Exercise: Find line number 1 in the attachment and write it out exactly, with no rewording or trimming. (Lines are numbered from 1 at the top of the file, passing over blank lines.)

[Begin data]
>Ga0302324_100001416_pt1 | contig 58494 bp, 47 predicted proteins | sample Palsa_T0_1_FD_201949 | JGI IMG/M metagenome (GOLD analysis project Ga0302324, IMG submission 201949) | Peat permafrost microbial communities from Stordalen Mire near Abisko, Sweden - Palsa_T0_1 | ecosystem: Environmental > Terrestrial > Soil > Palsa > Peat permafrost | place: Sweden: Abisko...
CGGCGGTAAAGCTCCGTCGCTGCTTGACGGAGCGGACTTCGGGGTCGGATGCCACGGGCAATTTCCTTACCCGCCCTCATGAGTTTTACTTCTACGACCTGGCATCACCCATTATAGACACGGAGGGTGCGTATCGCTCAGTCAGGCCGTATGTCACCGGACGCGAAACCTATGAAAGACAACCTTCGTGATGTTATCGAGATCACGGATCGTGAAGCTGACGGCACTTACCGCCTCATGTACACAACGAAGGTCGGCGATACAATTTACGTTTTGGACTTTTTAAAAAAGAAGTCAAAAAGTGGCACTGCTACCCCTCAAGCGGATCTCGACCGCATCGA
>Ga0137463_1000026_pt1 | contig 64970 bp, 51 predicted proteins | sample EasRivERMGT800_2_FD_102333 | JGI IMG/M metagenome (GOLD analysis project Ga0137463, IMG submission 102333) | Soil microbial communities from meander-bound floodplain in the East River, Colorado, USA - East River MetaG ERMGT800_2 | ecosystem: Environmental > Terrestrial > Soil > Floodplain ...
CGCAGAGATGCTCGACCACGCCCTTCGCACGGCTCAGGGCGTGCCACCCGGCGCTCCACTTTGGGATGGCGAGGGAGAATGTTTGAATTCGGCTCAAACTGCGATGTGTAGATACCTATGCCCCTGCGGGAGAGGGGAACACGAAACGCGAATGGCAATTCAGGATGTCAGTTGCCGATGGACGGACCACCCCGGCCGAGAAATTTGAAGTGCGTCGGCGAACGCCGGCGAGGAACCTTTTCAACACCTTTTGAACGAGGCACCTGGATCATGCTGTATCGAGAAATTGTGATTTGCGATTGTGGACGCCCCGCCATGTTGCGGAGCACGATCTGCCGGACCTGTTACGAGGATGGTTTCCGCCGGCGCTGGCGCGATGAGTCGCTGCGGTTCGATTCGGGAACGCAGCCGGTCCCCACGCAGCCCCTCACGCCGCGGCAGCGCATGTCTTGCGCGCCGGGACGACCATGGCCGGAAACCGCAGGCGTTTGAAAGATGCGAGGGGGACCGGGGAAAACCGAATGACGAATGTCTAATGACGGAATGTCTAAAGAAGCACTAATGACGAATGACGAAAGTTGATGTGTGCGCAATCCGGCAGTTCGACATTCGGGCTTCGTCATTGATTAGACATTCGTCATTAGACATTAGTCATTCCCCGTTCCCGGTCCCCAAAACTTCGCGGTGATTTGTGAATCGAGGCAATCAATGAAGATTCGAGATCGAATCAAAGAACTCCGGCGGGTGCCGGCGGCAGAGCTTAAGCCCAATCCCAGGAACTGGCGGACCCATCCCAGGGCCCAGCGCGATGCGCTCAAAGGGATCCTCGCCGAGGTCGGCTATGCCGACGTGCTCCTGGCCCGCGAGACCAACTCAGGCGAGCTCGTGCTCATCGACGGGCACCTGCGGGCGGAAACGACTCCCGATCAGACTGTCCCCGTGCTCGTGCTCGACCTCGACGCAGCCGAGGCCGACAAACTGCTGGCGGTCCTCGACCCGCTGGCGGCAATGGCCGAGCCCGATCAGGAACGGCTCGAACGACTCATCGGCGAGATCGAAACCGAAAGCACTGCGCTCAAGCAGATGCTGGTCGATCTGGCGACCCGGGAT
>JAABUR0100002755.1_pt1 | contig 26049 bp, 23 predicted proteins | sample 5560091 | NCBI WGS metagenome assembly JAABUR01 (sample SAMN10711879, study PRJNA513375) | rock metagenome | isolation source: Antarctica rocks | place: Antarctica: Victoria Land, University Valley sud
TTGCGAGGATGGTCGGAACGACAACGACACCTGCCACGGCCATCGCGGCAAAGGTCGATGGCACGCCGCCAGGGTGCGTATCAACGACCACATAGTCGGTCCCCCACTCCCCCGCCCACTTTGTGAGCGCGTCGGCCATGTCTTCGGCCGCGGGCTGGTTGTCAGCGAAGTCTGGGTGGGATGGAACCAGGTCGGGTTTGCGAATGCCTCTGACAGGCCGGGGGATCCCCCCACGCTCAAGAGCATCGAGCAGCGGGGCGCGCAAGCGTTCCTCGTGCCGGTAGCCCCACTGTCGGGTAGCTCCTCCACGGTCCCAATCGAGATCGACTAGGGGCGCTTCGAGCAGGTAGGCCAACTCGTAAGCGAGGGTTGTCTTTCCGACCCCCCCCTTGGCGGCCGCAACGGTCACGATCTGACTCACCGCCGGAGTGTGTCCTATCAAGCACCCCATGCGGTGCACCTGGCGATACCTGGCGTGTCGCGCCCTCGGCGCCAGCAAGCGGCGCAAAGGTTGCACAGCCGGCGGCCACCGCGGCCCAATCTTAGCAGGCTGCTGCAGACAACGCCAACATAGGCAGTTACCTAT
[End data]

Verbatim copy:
>Ga0302324_100001416_pt1 | contig 58494 bp, 47 predicted proteins | sample Palsa_T0_1_FD_201949 | JGI IMG/M metagenome (GOLD analysis project Ga0302324, IMG submission 201949) | Peat permafrost microbial communities from Stordalen Mire near Abisko, Sweden - Palsa_T0_1 | ecosystem: Environmental > Terrestrial > Soil > Palsa > Peat permafrost | place: Sweden: Abisko...